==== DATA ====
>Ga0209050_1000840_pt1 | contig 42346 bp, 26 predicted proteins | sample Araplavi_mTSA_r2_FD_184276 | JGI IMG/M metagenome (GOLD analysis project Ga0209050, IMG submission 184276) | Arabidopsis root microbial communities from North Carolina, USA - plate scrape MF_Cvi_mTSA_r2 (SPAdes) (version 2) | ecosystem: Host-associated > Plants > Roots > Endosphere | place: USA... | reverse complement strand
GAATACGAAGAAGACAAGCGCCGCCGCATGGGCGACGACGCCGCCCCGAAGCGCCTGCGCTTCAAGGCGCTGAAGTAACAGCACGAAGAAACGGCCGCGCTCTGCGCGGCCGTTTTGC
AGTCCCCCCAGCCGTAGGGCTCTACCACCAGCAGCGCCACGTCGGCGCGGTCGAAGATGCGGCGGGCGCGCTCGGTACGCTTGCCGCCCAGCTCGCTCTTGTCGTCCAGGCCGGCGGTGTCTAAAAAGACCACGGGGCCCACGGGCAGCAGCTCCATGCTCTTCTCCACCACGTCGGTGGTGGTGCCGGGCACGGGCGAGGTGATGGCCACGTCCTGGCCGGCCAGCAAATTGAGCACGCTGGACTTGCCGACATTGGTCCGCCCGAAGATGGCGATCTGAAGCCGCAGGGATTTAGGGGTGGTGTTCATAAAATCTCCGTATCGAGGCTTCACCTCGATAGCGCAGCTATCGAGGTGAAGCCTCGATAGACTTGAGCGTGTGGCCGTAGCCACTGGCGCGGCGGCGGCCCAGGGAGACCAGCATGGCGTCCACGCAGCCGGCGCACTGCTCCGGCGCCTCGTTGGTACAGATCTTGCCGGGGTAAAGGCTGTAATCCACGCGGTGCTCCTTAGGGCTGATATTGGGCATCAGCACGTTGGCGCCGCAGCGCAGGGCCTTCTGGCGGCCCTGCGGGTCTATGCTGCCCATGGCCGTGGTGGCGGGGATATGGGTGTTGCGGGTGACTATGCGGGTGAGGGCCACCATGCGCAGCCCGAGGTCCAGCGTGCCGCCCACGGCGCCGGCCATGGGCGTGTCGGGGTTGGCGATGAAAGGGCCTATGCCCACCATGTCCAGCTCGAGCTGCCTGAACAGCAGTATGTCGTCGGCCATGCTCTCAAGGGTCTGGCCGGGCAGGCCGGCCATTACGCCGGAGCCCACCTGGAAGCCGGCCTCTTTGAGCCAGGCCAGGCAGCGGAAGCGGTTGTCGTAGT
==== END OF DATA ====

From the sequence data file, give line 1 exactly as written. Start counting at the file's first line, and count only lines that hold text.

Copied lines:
>Ga0209050_1000840_pt1 | contig 42346 bp, 26 predicted proteins | sample Araplavi_mTSA_r2_FD_184276 | JGI IMG/M metagenome (GOLD analysis project Ga0209050, IMG submission 184276) | Arabidopsis root microbial communities from North Carolina, USA - plate scrape MF_Cvi_mTSA_r2 (SPAdes) (version 2) | ecosystem: Host-associated > Plants > Roots > Endosphere | place: USA... | reverse complement strand